Then, the lender will provide you with two loans – one for 80 percent of the home’s purchase price and another, second mortgage, for 10 percent.

“The piggyback loan is still debt and money you need to repay. And it comes with its own monthly payments, which can be quite high.

For that reason, homebuyers should be cautious about taking on a piggyback loan,” warns Kali Hawlk at

Other ways to get off the PMI wheel

Have the home appraised – Some lenders will accept this appraisal in lieu of using the original value when determining your current loan-to-value ratio. Appraisals can be pricey, so speak with your lender first.

Increase the value of your home – Some remodeling projects raise a home’s value better than others. Before heading down this path, speak with your lender to find out if your LTV will be recalculated using a new value after the remodeling project.

Pay down your loan – Pay extra every month to bring down your loan balance.

There is a lot more to know about PMI and how to avoid it or get rid of it. We aren’t lenders or mortgage professionals, but we are happy to put you in touch with one.

What happens after I sign the listing agreement?

Have you ever noticed that information and advice for first-time homebuyers is plentiful across the internet?

What happens when you look for that same information and advice for first-time home sellers?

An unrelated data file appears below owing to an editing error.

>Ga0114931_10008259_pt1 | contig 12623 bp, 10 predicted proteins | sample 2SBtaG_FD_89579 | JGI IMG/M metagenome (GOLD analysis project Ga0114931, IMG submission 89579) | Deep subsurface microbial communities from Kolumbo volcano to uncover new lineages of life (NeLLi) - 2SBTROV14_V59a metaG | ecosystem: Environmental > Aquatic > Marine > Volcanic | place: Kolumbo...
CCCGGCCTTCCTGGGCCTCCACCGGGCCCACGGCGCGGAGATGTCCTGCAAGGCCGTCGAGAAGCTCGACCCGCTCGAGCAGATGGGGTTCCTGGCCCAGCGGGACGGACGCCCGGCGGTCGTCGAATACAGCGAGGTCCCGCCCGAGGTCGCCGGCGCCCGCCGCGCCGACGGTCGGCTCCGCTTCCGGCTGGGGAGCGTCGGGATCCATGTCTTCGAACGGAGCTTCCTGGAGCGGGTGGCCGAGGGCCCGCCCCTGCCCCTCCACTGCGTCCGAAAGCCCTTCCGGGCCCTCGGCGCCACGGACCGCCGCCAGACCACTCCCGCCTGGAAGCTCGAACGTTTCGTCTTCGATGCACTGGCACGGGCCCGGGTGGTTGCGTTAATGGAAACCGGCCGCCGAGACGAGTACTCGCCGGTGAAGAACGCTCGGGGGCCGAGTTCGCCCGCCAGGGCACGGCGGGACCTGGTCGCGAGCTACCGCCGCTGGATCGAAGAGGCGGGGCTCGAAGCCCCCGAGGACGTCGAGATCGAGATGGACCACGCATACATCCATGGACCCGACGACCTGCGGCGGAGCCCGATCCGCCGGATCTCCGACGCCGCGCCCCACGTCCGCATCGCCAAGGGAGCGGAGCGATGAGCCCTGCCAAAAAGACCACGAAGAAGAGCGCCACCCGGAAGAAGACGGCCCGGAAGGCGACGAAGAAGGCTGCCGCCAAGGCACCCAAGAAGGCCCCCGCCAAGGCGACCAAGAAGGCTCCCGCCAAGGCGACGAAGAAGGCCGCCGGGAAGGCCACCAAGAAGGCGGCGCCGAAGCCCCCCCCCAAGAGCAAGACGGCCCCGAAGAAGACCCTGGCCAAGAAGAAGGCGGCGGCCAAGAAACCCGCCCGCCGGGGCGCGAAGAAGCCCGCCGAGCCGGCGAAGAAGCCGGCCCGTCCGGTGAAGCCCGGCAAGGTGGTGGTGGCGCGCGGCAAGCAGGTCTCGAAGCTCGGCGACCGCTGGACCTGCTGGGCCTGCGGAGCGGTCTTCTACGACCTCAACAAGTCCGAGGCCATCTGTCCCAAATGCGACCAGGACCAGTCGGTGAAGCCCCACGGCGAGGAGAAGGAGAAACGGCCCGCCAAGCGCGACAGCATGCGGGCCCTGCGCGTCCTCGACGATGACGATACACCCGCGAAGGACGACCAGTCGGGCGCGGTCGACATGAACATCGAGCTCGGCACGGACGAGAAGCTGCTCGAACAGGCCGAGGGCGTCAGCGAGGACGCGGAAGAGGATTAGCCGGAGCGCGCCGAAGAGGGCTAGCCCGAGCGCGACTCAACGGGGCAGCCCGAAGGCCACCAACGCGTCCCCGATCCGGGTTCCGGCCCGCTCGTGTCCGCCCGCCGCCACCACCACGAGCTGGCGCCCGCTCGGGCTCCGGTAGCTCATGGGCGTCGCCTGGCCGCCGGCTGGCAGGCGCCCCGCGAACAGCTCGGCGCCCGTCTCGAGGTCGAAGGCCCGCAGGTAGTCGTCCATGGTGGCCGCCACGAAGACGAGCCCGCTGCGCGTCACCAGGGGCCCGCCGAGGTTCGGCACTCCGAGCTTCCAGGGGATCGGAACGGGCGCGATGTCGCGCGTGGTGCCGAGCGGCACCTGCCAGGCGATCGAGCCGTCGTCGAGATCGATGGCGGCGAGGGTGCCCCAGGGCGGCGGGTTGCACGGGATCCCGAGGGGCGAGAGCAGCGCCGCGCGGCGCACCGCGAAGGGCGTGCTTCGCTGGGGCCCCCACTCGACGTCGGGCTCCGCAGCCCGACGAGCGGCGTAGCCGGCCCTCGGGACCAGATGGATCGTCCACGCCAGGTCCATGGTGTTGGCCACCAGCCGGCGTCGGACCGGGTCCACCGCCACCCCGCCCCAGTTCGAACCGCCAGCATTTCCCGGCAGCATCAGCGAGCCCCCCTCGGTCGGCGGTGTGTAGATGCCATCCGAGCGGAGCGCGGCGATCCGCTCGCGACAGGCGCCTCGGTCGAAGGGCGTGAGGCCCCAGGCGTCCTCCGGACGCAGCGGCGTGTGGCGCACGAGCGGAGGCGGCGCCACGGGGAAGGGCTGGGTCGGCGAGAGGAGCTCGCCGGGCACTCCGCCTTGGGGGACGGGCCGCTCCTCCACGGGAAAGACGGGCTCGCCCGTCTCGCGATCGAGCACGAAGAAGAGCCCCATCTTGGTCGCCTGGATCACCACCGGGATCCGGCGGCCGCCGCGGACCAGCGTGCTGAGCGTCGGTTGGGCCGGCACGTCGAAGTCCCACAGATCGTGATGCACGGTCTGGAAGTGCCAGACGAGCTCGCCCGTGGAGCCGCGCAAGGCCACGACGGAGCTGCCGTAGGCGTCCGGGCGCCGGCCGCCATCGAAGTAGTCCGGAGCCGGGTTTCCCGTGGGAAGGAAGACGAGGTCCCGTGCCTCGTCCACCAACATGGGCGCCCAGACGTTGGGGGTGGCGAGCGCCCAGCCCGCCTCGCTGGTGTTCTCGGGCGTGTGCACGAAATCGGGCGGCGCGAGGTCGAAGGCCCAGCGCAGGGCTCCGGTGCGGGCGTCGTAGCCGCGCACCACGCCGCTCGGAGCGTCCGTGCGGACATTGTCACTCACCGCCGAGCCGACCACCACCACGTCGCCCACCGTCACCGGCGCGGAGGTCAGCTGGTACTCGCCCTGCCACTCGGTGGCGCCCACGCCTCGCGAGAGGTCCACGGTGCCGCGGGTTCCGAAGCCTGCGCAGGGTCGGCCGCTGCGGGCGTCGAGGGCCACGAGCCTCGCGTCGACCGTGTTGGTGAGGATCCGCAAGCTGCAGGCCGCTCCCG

While buying a home for the first time is somewhat confusing until the process is explained, selling one for the first time is even more so. This is a huge investment you’re selling. How much will you make, and when?

We believe that knowledge is power and we’re always happy to share our knowledge with our clients. You should be aware of every step in the process so that you never have to wonder what happens next.

It starts with listing your home. When you know what happens after you sign the listing agreement, and what is expected of you during this time period, nothing will fall through the cracks and you can relax into the process.

Although you won’t see us, behind the scenes, we will have our hands full with a flurry of activity, from getting the home into the Multiple Listing Service database to implementing our tried-and-true marketing plan.

So, for anyone thinking of selling a home, here is what you can expect after you sign the listing agreement.

The pre-showing period

Immediately after signing the listing agreement, we will suggest ways to improve the home’s curb appeal and, if needed, give you some tips on how to stage the interior to appeal to the greatest number of potential buyers.

We’ll also walk you through any repairs we feel will help the home sell  quicker and for more money.

While you get busy making improvements and needed repairs, we will have our own tasks to complete. Here is just a handful of what we do just after you sign the listing agreement:

  • Ensure that we have all the pertinent information about the HOA, if applicable.
  • Collect a key from you for the lockbox.
  • Talk to you about your current mortgage – is it assumable? Are you considering owner-financing? Do you have a VA loan?
  • We will walk you through the broker’s open process (sort of an open house for real estate agents) and showings to potential buyers.
  • We will advise you how to guard your valuables and what to do with your pets and we’ll ask you if there are any restrictions on showing the home (times that you just cannot leave the home).

After we leave your house with the listing agreement we’ll head back to the office and get to work.

First, we’ll call our sign company and order a sign for your yard or window, arrange to have the lockbox attached to your home and we’ll set an appointment with our professional photographer to take photos of the home.